Antelope Canyon, Arizona
The walls of Antelope Canyon can be recognized all over the world.
I saw a photo of this place during my first week into summer vacation. I assumed it was in another country and across the world. Once I read the caption of the image, I found that it was located in Arizona. I quickly researched and confirmed the location - it was in fact located in my neighboring state!
I decided to take a road trip the following week to see this canyon for myself. The drive from Los Angeles to Antelope Canyon was about 9 hours, not counting the stops in Las Vegas and Zion National Park. The route took me into Utah in order to arrive in the northernmost point of Arizona to a town called Page.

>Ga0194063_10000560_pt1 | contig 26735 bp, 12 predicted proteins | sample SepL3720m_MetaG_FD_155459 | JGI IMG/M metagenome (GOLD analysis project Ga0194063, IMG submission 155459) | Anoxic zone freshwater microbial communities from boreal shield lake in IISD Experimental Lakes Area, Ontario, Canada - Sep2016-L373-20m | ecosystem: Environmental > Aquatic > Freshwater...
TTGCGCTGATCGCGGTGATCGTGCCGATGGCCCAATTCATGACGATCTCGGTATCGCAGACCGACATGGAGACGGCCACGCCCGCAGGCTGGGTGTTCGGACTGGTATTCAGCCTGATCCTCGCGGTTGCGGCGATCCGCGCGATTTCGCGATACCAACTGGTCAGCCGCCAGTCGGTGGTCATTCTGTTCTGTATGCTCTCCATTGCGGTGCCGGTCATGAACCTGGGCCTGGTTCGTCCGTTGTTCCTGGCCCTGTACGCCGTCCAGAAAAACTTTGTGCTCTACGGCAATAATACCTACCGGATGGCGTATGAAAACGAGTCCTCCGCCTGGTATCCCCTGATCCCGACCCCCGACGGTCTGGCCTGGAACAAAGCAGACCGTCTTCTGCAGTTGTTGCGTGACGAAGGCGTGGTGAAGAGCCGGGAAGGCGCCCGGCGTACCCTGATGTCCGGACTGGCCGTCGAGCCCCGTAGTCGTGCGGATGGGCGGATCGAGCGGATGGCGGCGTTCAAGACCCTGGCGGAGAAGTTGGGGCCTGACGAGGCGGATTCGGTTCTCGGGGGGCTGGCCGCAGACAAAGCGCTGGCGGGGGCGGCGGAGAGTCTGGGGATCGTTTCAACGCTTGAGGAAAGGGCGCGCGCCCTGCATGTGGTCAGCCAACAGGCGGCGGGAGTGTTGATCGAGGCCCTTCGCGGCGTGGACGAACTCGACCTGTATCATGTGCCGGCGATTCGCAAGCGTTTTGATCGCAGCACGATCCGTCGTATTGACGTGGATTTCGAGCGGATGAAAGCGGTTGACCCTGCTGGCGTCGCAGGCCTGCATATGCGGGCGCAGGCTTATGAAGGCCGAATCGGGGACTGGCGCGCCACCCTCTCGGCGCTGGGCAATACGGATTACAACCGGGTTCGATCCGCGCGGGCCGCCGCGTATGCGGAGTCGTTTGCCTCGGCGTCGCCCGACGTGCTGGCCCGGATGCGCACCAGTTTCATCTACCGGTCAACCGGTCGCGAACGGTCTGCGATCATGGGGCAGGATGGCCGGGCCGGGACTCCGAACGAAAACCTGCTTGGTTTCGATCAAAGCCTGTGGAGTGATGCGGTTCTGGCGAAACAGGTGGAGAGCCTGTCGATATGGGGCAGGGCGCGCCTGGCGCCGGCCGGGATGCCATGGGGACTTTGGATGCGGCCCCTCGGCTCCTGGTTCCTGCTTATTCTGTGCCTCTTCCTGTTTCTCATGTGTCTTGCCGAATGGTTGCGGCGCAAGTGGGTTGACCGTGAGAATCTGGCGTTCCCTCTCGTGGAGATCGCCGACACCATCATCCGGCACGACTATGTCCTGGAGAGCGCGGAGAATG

I have visited Antelope Canyon a few times since my first trip there. Antelope Canyon is best seen around noon since the sun is high making the light beam into the canyons. Lower Antelope Canyon is more interactive as you have to climb up and down stairs and sometimes squeeze through the canyon. Upper Antelope Canyon is flat and crowded, easier to get through since people are with their tour guides.
Both Lower and Upper Antelope Canyon are on Navajo land and visitors are required to pay an entrance fee. Upper Antelope Canyon requires a guided tour, which cost more midday. I believe the visit and fees are well worth the experience. You could see and feel the soft sediment on the walls, sometimes even moist after rainfall. The way the slot canyon is lit up and the colors play as the sun light shifts the shadows is nothing short of breathtaking.